A "Restaurant Apocalypse" Is Starting To Sweep Across America, And That Is Really Bad News For The U.S. Economy

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by Tyler Durden
Sunday, Jun 02, 2024 - 09:30 PM

Authored by Michael Snyder via The Economic Collapse blog,

You can get a really good idea how the U.S. economy is doing by watching restaurants in your area.  When the economy is booming, restaurant parking lots are full and chains are feverishly establishing new locations.  But when the economy is struggling, restaurants get a lot less traffic and poor performing locations get shut down.  Sadly, in 2024 it appears that a “restaurant apocalypse” has started to sweep across America.  Most people have very little discretionary income to spend as a result of our cost of living crisis, and that is particularly true for our young adultsAmericans under the age of 40 love to eat out, but these days most of them are experiencing financial stress, and this is having an enormous impact on the restaurant industry.

In 2023, visits to sit-down restaurants dropped by about five percent compared to 2022…

Americans are eating out less as inflation weakens the dollars in their pocket, which is leading to some harsh consequences for restaurants across the country.

Visits to sit-down restaurants were down nearly five percent in 2023 from the year prior, according to location analytics firm

So this is a trend that has stretched on for over a year.

People just aren’t eating out as much as they once did.

As a result, we are seeing a wave of closures all over the country.  Even in the Big Apple, large numbers of restaurants are being shut down

Even big metropolitan areas in the US known for their great dining spots are struggling to maintain an environment where it’s profitable to run a restaurant.

Eater NY reported that over 40 bars and restaurants closed in New York City from December 2023 to January 2024, with some of the owners saying business simply never picked up after the COVID lockdowns in 2020.

When times get tough, difficult decisions need to be made.

After closing 46 restaurants last year, Applebee’s has decided to close another 35 locations this year

Applebee’s is to close another 35 further locations this year, after shutting 46 in 2023.

The restaurant chain has shut at least three locations so far this year and has plans to close even more, president Tony Moralejo said in an earnings call on Wednesday.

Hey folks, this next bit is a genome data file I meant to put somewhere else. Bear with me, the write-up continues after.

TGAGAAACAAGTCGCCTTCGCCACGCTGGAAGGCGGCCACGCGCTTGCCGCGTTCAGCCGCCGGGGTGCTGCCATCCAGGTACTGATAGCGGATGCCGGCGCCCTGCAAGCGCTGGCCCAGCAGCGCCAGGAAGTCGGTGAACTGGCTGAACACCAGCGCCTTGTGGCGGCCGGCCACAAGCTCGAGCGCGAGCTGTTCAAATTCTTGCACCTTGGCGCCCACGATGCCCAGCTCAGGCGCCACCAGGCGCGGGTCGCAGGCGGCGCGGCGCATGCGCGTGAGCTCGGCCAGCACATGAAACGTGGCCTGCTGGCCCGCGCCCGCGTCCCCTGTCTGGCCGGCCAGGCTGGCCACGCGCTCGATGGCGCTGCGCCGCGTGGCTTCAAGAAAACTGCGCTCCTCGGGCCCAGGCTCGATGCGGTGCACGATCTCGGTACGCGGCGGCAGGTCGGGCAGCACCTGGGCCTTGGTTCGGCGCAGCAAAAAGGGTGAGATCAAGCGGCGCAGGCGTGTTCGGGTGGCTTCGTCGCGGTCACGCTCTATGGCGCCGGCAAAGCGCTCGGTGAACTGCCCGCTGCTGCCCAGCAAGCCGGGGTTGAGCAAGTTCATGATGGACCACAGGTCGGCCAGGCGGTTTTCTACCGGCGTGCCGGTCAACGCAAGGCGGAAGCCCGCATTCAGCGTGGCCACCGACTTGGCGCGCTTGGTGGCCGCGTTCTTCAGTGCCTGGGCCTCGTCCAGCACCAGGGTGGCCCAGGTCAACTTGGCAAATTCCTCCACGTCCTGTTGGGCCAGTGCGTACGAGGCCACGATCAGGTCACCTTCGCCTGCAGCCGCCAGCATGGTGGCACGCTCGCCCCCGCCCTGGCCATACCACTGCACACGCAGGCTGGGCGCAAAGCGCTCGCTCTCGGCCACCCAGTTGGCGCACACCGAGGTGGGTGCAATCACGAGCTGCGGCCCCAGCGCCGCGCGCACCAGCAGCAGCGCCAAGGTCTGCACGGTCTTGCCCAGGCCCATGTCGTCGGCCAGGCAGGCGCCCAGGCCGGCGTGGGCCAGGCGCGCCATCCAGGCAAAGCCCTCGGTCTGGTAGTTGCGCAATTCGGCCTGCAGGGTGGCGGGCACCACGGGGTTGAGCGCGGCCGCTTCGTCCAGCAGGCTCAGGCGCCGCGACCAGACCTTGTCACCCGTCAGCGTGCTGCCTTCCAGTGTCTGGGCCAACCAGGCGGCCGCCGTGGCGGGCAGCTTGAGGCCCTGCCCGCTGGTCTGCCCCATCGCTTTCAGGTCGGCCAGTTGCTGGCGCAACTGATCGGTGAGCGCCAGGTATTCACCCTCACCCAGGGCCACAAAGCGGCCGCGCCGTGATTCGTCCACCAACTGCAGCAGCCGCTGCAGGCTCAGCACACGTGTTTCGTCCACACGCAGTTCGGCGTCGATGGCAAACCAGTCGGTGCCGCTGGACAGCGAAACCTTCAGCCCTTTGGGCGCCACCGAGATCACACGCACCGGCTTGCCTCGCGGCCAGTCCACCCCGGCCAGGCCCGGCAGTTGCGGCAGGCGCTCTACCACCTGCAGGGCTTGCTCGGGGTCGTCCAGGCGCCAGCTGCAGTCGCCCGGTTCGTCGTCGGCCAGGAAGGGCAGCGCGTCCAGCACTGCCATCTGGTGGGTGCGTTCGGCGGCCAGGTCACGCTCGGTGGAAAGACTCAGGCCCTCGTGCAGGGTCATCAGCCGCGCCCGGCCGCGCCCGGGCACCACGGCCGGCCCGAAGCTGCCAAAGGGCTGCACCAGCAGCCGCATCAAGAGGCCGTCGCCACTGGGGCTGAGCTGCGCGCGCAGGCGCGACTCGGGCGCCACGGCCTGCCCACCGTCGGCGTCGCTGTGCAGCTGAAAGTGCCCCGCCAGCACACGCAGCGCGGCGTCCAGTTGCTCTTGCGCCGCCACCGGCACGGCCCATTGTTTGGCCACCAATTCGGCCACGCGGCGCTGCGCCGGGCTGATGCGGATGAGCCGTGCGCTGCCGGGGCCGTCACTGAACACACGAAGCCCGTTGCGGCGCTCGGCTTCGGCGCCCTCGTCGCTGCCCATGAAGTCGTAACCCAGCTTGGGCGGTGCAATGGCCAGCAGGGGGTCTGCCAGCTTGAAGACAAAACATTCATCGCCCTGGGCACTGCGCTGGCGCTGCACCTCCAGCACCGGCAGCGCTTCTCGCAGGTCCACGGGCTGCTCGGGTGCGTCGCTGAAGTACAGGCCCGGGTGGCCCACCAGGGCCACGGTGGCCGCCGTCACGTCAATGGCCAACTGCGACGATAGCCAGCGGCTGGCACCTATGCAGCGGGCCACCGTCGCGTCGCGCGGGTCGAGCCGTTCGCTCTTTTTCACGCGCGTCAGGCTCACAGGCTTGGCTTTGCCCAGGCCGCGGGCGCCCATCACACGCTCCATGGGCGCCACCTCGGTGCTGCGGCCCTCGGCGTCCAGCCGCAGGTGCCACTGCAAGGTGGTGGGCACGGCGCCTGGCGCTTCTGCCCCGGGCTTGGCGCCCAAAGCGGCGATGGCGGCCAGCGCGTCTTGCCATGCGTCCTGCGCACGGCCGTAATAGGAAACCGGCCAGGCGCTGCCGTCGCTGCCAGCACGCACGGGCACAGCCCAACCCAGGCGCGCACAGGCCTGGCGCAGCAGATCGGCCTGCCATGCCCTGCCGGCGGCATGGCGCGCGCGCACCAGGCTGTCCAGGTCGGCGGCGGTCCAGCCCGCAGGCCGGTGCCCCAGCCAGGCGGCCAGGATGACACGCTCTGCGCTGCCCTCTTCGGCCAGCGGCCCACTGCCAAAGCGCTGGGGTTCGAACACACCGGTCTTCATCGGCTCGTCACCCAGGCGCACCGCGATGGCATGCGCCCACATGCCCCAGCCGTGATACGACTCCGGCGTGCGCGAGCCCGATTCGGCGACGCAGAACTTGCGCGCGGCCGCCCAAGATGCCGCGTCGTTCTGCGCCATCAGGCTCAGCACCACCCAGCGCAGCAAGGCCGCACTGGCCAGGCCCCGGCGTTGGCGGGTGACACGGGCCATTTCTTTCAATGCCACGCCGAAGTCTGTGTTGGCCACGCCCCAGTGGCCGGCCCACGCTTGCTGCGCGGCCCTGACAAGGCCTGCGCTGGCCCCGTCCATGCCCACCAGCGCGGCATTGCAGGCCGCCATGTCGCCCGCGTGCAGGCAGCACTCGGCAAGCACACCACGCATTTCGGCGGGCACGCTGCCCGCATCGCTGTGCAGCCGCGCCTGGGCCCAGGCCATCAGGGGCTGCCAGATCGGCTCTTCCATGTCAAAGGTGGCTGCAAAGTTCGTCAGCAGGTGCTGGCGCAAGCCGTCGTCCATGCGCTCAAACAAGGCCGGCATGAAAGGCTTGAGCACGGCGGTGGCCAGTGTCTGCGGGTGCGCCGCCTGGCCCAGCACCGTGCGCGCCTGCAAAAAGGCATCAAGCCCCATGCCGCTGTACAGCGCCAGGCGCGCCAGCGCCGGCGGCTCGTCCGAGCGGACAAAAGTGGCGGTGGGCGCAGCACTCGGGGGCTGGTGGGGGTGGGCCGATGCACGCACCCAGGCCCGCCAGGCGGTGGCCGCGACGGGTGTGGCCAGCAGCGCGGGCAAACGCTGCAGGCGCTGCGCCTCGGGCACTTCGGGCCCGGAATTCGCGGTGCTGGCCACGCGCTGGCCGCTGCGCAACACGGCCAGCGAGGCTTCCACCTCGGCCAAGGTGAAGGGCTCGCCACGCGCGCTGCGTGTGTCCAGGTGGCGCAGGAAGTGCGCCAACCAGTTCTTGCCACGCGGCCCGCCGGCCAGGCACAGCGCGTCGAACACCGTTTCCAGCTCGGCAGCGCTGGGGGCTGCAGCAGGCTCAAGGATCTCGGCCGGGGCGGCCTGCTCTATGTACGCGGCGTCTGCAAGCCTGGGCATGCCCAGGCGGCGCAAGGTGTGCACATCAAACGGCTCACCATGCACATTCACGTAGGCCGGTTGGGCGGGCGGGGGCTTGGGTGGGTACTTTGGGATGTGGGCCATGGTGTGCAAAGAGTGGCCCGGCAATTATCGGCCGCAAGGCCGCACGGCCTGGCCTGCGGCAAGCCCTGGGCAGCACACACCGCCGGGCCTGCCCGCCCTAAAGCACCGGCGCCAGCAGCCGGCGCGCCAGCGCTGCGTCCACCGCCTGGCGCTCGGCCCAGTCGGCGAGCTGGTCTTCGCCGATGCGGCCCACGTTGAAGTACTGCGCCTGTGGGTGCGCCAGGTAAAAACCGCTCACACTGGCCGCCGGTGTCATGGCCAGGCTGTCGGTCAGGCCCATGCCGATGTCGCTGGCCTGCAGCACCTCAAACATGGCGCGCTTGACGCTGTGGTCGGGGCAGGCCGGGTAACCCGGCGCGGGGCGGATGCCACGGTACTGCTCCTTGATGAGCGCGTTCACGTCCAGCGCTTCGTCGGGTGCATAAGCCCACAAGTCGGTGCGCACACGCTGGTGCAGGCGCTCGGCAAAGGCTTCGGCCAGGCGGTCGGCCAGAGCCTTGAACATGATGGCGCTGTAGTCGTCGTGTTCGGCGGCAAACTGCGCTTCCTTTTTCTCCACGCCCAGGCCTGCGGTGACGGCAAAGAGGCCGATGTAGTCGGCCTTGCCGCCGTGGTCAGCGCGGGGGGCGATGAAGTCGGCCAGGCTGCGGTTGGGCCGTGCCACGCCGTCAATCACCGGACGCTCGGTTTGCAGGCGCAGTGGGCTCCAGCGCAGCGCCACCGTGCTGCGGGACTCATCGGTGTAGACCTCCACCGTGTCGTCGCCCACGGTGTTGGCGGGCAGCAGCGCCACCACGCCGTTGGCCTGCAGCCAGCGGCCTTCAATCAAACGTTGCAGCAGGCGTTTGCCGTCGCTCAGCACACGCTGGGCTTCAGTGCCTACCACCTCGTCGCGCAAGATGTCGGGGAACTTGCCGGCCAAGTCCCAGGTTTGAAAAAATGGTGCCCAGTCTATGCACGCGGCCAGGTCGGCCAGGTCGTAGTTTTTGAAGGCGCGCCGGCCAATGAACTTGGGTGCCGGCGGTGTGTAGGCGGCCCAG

Closing restaurants was ‘an incredibly difficult decision’ and a ‘last resort’ for the company, Moralejo said.

And I am very saddened by what has happened to Boston Market.

At one time they had almost 1,000 locations all over the United States, but now the entire chain is about to go belly up

In the case of Boston Market, a chain that once had nearly 1,000 locations nationwide, the company’s death has been slow, but the pace of its demise has picked up over the past few months.

Now, with its store count continuing to dip, the chain seems to have reached the end even if it won’t confirm that given that there no longer appears to be anyone around to make that decision.

Boston Market owner Jignesh “Jay” Pandya was recently denied Chapter 11 bankruptcy for the second time and has been barred from filing again for six months. That leaves his company, which faces massive financial obligations, unable to gain court protection from its creditors.

Our ongoing inflation crisis is the primary reason why this is happening.

Consumers simply have a lot less discretionary income now.

Meanwhile, restaurants are facing much higher costs

Jessica Dunker, the president and CEO of the Iowa Restaurant Association, said the reason restaurants are shuttering is because the cost of goods is up 30 percent and they are having to shell out higher wages to keep staff on.

Unfortunately, things aren’t going to get any better any time soon.

For example, the cost of orange juice is expected to go up dramatically because of a very bad harvest in Brazil